Cap Martin

Roquebrune-Cap-Martin

Roquebrune-Cap-Martin (Roccabruna-Capo Martino in Italian) is a commune in the Alpes-Maritimes department in southeastern France between Monaco and Menton. The name was changed from Roquebrune (Rocabruna in local dialect) due to increasing urbanization in the French Riviera.

History

The commune (originally known as Roccabruna) was founded in 970 by Conrad I, count of Ventimiglia, in order to protect his western border.

In 1355, Roquebrune fell under the control of the Grimaldi family of Monaco for five centuries, during which time the castle was strengthened. The Ligurians were the original population, but they came to speak a dialect similar to that in nearby Monaco (that was somewhat influenced by the original Ligurian language of the area) during those five centuries.

In 1793, Roquebrune became French, but it was returned to Monaco in 1814. In 1848, there was a revolution, with the result that it and Menton became free cities under the protection of the Savoy Prince. They hoped to be part of the Kingdom of Sardinia, but this did not occur, and the towns remained in a state of political limbo until they were finally ceded to France by a plebiscite in 1860.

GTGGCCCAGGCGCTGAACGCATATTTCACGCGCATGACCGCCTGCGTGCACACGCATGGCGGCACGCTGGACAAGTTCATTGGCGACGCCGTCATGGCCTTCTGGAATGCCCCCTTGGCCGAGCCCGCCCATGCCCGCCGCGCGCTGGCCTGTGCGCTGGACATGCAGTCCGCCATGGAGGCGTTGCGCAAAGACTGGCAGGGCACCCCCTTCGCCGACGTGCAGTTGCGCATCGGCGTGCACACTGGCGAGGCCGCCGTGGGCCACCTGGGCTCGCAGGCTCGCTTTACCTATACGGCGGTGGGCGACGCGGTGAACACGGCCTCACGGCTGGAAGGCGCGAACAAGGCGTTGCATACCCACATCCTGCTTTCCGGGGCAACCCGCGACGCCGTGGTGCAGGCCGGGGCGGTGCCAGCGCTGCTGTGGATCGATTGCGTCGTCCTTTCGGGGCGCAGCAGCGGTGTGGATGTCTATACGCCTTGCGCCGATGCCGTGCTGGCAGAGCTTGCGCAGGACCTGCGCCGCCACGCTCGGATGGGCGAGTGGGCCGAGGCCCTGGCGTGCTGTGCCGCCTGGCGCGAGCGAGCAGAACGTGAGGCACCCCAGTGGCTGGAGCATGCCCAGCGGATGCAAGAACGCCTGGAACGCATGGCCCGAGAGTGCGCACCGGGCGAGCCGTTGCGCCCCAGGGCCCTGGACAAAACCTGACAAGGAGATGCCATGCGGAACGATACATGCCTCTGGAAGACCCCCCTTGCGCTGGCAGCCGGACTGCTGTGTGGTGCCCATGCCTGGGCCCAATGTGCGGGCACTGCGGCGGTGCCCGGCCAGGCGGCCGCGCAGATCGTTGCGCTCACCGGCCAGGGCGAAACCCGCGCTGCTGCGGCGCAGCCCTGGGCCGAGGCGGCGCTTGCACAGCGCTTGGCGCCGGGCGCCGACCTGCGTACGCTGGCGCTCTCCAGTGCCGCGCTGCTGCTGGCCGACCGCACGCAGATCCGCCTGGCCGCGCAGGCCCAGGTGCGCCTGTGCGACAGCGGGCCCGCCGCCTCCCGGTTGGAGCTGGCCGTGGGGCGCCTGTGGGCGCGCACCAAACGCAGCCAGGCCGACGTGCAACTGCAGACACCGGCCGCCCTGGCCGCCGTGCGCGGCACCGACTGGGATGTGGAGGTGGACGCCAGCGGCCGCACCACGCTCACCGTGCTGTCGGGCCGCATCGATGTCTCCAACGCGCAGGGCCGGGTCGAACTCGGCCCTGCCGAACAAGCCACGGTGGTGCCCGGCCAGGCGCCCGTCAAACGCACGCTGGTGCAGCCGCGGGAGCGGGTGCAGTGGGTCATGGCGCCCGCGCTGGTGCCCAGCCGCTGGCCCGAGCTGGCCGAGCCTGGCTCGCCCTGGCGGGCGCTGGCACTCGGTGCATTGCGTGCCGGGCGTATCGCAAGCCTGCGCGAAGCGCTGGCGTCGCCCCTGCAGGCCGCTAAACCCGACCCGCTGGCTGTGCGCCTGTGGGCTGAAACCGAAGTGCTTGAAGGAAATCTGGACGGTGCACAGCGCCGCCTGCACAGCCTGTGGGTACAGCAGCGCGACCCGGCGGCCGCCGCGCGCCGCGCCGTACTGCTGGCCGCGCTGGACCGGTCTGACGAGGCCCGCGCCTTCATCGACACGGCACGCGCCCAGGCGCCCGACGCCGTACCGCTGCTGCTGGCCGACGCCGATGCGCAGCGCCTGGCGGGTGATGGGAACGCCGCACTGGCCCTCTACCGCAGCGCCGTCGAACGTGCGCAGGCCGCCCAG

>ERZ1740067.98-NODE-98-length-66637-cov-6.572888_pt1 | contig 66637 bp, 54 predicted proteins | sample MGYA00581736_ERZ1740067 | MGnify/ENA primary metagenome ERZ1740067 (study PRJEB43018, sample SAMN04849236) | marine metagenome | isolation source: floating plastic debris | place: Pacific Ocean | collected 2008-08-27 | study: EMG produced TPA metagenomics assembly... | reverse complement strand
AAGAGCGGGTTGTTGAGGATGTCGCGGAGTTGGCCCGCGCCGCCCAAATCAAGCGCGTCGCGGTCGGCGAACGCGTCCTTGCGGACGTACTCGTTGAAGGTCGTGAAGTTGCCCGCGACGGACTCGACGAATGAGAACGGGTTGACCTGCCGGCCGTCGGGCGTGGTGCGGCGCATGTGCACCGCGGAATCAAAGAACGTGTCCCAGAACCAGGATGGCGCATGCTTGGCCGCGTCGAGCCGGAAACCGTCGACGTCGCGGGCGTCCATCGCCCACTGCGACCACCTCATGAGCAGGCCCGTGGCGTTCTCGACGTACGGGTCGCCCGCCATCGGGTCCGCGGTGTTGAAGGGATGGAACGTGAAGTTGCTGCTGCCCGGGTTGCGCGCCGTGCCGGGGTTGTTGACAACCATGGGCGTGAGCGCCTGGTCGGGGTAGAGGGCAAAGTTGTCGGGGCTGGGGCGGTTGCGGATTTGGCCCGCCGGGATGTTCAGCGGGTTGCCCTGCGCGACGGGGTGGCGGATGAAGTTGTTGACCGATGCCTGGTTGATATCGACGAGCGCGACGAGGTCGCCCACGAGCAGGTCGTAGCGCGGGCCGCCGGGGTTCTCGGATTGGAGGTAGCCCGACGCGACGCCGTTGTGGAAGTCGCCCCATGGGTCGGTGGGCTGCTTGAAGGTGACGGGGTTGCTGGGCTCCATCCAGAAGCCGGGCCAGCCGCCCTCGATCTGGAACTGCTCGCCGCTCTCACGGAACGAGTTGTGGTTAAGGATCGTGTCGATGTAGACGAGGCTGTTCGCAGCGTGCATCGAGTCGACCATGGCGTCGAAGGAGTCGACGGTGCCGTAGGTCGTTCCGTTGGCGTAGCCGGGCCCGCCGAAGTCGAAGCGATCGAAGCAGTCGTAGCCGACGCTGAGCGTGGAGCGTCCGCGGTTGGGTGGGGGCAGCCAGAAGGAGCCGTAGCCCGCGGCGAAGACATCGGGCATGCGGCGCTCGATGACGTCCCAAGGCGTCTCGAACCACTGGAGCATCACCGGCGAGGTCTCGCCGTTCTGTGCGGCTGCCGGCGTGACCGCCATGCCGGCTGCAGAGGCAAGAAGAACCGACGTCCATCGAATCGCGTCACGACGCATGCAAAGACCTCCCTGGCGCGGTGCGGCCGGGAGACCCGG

Giuseppe Garibaldi, who promoted the union of the County of Nice to Italy, complained that the plebiscite was not done with "universal vote" and consequently Roccabruna was requested by the Italian Irredentism. During WWII all the coastal area between Italy and Monte Carlo was occupied and administered by the Kingdom of Italy.

In 1804 Napoleon built a road along the coastline. This road connected the village to the rest of the Cote d'Azur, and eventually led to its merger with the smaller town of Cap-Martin.

Roquebrune-Cap-Martin today

Today Roquebrune-Cap-Martin comprises several villages and towns: St.Roman, practically a suburb of Monaco, the residential areas of Cabbé, Bon Voyage and Serret, Roquebrune with its perched village and château, the posh Cap Martin peninsula and the modern seaside resort of Carnolès with its long pebble beach bordering Menton.

Culture

The local dialect actually is linguistically part of the mentonasque of the Païs Mentounasc, a cultural area between the Ligurian dialects and the Occitan language. Since 1861 the use of the French language has increased enormously in the city, and now only a minority of the 11,692 inhabitants still speaks the original dialect of Rocabruna.

See also

External links

  • http://www.roquebrunecapmartin.fr

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